The Twelve Letter Alphabet, sometimes called the twelve “Archetypes,” underlies much of the presentation of planets, signs, and houses in modern Western astrology. In my view, this has led to the distortion of much of astrology’s fundamental symbolism. Many other astrologers have come to the same conclusion, yet this system persists.
This article, the result of many years of frustration with the conventional presentation of astrology, has as its goal that astrologers question their explicit and implicit use of the Twelve Letter Alphabet. A case can be made for putting this system away forever, and I attempt to make that case here. For newer students I’d like this article to be a “patch” to decrease their confusion and help them think things through when they encounter different versions of astrological symbolism. For more experienced astrologers and astrology teachers, I would like to stimulate some long-overdue conversation.
What is the Twelve Letter Alphabet?
When stated nakedly, this doctrine maintains that the Planets = Signs = Houses. For example, the First House is of the same nature as Aries and its ruling planet Mars, called the “First Letter”; the Second Letter is made from the Second House, Taurus, and Venus, and so on up to the Twelfth House, Pisces, and Neptune. Following this model, we sometimes read statements such as "the Second House is like Venus," the "Eleventh House or Aquarius," and so forth. When astrology books describe a particular planet’s placement through houses and signs, e.g. “Pluto (or other planet) in Leo or the Fifth House”, their authors are making a correspondence of particular planet and the house based on the Twelve Letter Alphabet.
One can also use the Twelve Letter Alphabet for interpretative purposes. My natal chart has Neptune in the first house and Mars in Pisces. According to my first astrology teacher, this means that in my natal chart the First House and Mars are modified by the Pisces/Neptune influence, so that I have problems with anger or motivation, or maybe I’m passive aggressive. I was struck by this interpretation’s seductive simplicity, and also that it was wrong.
This particular blending of houses with signs (and their ruling planets) took root in traditional medical astrology, whereby either Aries or the First House is significator of the head, Taurus or Second House significator of the throat, etc. Centuries later, perhaps beginning with The Astrology of Personality (1936), Dane Rudhyar differentiated between “event-oriented” and “humanistic” perspectives on the astrological houses and recast all the traditional house depictions to fit psychological and spiritual interests. In the early 1970’s astrologer Zipporah Dobbyns articulated the Twelve Letter Alphabet that was linked with interpreting a natal chart from psychological or spiritual points of view.
Surely, one can take a psychological approach to natal astrology without resorting to the Twelve Letter Alphabet. Much of my astrological work over the past 20 years has been to demonstrate the importance of the “condition of the soul” in the natal astrology of previous eras, and the effectiveness of its techniques for that purpose. Additionally, when the Twelve Letter Alphabet has taken over as the template for astrological symbolism, other fields of astrology (horary, electional, and event astrology) take on a diminished value. It is important to note that these branches of our art are concerned mostly with external situations, not the processes of psyche and soul. When learning these important branches of astrology, people should not have to learn astrology all over again to apply its symbols outside the psyche.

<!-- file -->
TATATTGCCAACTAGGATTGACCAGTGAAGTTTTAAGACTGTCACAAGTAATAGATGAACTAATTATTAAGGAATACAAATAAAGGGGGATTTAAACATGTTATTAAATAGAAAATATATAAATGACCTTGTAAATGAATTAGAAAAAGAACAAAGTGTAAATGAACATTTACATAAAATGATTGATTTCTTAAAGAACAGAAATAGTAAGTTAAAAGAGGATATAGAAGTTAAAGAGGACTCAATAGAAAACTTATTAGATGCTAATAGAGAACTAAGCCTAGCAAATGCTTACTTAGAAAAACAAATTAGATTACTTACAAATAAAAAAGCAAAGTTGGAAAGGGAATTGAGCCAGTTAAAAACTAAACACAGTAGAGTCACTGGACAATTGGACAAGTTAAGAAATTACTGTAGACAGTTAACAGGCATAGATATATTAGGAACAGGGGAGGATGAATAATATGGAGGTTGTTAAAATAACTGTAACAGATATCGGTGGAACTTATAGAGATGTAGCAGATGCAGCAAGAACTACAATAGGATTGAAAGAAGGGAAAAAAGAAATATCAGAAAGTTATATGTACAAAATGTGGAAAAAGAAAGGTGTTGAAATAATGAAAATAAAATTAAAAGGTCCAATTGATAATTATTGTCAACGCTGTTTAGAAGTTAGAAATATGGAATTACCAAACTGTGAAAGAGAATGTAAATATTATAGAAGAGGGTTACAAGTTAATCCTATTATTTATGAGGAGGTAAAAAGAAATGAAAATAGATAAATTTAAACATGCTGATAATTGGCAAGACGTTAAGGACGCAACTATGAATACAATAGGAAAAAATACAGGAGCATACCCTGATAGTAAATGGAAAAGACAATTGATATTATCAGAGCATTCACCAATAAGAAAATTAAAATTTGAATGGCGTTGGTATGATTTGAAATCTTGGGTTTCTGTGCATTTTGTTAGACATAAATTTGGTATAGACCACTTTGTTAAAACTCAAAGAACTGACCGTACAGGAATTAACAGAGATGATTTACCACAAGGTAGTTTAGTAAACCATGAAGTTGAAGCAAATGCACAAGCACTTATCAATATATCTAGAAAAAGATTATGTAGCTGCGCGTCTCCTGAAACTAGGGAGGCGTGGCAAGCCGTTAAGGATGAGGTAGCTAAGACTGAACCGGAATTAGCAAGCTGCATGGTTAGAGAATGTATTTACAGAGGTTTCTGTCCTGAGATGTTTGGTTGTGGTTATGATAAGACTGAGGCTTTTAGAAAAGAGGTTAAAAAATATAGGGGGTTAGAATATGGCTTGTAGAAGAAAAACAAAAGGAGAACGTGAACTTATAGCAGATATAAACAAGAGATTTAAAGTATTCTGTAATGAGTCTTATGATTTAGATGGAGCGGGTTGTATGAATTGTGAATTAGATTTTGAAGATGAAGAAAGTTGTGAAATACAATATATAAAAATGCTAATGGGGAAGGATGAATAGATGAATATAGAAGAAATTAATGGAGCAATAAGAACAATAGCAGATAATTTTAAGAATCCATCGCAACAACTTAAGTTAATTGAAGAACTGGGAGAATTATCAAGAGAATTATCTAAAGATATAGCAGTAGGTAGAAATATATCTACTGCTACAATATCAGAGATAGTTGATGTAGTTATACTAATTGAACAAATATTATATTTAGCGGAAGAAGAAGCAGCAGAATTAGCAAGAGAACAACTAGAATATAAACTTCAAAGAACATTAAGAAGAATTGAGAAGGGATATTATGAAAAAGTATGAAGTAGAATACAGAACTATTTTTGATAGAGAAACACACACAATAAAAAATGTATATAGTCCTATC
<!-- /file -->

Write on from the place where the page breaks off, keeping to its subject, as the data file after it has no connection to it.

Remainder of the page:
“You’re just promoting traditional astrology over modern astrology – once again.”
You might say.
"No," I reply,
"I am promoting astrology as it is,
with a long heritage and coherent symbol system
that is relevant across all applications of astrology.
We just need to find out more about it."
Many astrologers state that the Twelve Letter Alphabet should be used carefully, because houses are not exactly signs and ruling planets aren’t signs either. Thus you might say, “A lot of presentations say that the Twelve Letter Alphabet is a good teaching tool for new astrology students but one shouldn’t take it too far, so what’s the problem?” Well, if a “teaching tool” is not to be trusted in actual practice on and can create misunderstanding, why use it at all?
Throughout astrology’s history there have been other ways to look at houses and planets together. Students and professional astrologers are often surprised that in the past the first house was sometimes correlated with Saturn, the second with Jupiter, and so on, in the descending order of the planets. (Try it out for all Twelve Houses – it doesn’t work too badly.) A more attractive system, however, is that of the house joys shown in the diagram on the left. Each of the seven visible planets has a favorite house to inhabit. This works far more powerfully than the Twelve Letter Alphabet to understand the connection between planets and houses, and so I will present the house joys throughout this article.
Letter by Letter
By tying together the separate threads of signs, planets, and houses the Twelve Letter Alphabet has created knots that need to be untied for astrology to be coherent. For this article I take my inspiration from a fine series of columns by Glenn Kessler in the Washington Post called “The Fact Checker”. It bestows different numbers of “Pinocchios” to politicians’ statements and advertisements based on degrees of untruth. Here, the more knots you see, the “knottier” are the problems correlating house, sign, and governing planet according to the Twelve Letter Alphabet.